It was time to pack up the vans to head back to the hotel, and, as usual, we were missing Charlie. It was hard to get upset, though, because I knew right where I would find him. Sure enough, after walking around the construction site, I spotted him. He was sitting on the prayer bench talking with one of our church’s teens. Quick executive decision – we’ll wait; nothing wrong with being a few minutes late.
Sometime after I first announced the Costa Rica missions trip back in 2002, Charlie had come to me. I didn’t know him, except to say “hey” in the church hallways. He’d never been involved in any church ministry that I knew of. He was one of those guys who came to church on Sunday, served his time, then, once paroled by the final “amen”, headed straight home. So, when he told me that he felt that God was leading him to go on the trip, my response was an emphatic, “Hmmmm…” But as we continued to talk, excitement began to overtake my skepticism.
Charlie was a ministry blank slate. Other than using his power to drive in nails with one strike of the hammer and his ability to tie some wicked knots, I had no clue what I was going to do with him. Our time on the worksite was only going to last half a day, then came ministry time. Everyone else had an idea of how they could use the ministry gifts and skills that God had given to them. For Charlie, it was pretty much, “Let’s see what God does when we get down there.”
It wasn’t long after we arrived that God started working. Within the first few hours, someone got the idea to build a prayer bench – a place where adults and teens could go for some quiet time when things were getting a little stressed or when they felt that God needed to do some heavy work on them. Snatching up some scraps of wood, Charlie and a couple other guys cobbled together a private little prayer area. As soon as the first teen sat on that bench, Charlie found his calling.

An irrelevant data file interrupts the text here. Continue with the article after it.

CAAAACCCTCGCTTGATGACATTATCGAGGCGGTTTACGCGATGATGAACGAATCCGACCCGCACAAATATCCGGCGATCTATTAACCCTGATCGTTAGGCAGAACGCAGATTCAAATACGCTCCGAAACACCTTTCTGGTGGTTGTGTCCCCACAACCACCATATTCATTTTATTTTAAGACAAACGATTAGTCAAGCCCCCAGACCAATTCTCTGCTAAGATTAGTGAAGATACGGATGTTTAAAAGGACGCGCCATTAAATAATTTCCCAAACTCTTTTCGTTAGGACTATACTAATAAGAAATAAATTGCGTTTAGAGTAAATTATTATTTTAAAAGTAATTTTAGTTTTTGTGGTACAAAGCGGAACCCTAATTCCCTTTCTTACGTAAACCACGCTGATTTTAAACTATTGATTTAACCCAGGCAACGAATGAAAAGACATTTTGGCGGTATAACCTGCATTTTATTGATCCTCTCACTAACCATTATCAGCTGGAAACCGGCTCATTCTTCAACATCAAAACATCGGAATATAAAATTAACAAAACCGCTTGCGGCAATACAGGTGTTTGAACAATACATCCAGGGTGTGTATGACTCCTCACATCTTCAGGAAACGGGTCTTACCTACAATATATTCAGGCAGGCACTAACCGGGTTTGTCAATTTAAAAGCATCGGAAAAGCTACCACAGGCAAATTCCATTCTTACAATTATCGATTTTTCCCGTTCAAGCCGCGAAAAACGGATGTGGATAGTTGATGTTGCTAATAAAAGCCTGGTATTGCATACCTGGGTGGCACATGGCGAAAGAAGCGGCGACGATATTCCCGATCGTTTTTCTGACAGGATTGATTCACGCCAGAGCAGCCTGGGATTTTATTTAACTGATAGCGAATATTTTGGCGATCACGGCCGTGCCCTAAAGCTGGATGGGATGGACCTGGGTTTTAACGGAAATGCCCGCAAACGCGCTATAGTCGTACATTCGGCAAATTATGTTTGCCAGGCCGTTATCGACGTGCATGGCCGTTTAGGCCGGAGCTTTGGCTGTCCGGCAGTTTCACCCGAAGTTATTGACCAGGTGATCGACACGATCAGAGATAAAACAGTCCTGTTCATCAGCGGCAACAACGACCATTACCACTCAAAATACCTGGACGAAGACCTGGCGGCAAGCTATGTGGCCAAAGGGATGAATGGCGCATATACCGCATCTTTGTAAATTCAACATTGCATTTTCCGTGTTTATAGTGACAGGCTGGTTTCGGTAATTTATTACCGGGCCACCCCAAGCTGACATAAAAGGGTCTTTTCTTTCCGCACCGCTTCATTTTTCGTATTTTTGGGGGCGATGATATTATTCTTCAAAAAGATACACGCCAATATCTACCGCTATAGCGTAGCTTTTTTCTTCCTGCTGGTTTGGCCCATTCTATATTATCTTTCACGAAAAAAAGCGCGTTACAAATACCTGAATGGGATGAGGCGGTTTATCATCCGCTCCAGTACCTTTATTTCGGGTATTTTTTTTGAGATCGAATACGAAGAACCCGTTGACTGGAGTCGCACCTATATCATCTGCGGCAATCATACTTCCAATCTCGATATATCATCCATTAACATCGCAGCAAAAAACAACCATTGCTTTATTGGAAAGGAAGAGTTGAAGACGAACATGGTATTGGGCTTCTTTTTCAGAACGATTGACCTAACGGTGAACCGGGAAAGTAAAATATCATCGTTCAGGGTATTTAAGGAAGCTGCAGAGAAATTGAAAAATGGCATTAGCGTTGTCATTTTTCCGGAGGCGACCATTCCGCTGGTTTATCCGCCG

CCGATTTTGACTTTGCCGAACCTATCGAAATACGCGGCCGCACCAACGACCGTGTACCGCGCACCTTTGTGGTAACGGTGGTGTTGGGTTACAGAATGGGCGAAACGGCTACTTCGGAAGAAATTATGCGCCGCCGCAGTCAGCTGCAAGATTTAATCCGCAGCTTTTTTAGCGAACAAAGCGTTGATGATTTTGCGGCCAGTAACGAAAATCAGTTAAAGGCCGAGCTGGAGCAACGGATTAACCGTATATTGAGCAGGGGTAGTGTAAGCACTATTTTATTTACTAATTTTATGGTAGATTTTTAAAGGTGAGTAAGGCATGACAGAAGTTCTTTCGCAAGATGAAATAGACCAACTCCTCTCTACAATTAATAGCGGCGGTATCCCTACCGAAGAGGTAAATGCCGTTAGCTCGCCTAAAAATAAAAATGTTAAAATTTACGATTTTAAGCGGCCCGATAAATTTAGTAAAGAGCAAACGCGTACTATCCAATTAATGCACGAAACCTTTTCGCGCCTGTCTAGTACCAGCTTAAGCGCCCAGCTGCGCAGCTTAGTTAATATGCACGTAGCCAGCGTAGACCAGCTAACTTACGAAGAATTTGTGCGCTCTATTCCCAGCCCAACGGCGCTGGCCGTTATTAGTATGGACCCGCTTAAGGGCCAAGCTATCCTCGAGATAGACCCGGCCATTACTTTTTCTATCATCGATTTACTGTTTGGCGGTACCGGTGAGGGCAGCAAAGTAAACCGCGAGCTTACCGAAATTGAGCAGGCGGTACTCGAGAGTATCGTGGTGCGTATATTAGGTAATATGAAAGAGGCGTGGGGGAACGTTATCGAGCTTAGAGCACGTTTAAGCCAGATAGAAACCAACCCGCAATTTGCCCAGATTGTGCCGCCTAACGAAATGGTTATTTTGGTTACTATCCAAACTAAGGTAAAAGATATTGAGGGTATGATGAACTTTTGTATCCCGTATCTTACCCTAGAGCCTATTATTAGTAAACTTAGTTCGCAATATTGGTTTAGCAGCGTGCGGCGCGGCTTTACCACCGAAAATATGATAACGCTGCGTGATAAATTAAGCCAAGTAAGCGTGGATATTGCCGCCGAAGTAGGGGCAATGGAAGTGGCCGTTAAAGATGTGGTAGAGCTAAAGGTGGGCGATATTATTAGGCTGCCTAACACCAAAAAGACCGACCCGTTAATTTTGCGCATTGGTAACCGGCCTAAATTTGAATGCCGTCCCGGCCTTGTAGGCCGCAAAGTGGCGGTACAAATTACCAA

I can’t tell you the number of nails Charlie hammered that week in Costa Rica. More importantly, I can’t tell you the number of lives – teens and adults – he impacted by listening on that prayer bench, praying on that prayer bench, weeping on that prayer bench, laughing on that prayer bench. That same desire to flood others with God’s love carried on to the night ministry as well, when it was like pulling teeth to drag Charlie away from the church small groups we were visiting and into the van. None of the Ticos wanted him to leave, and he definitely didn’t want to go. In fact, when the rest of the team went away for a couple days for some zip-lining and R&R up at Volcano Arenal – an active volcano with all the rumbling and lava you’d expect to see – Charlie refused. He didn’t want to miss an opportunity to meet with another small group.
Charlie came home a changed man. He’d seen God work. He knew what he wanted to do with the rest of his life. He knew why God had placed him on this earth. Less than two months later, I performed his funeral.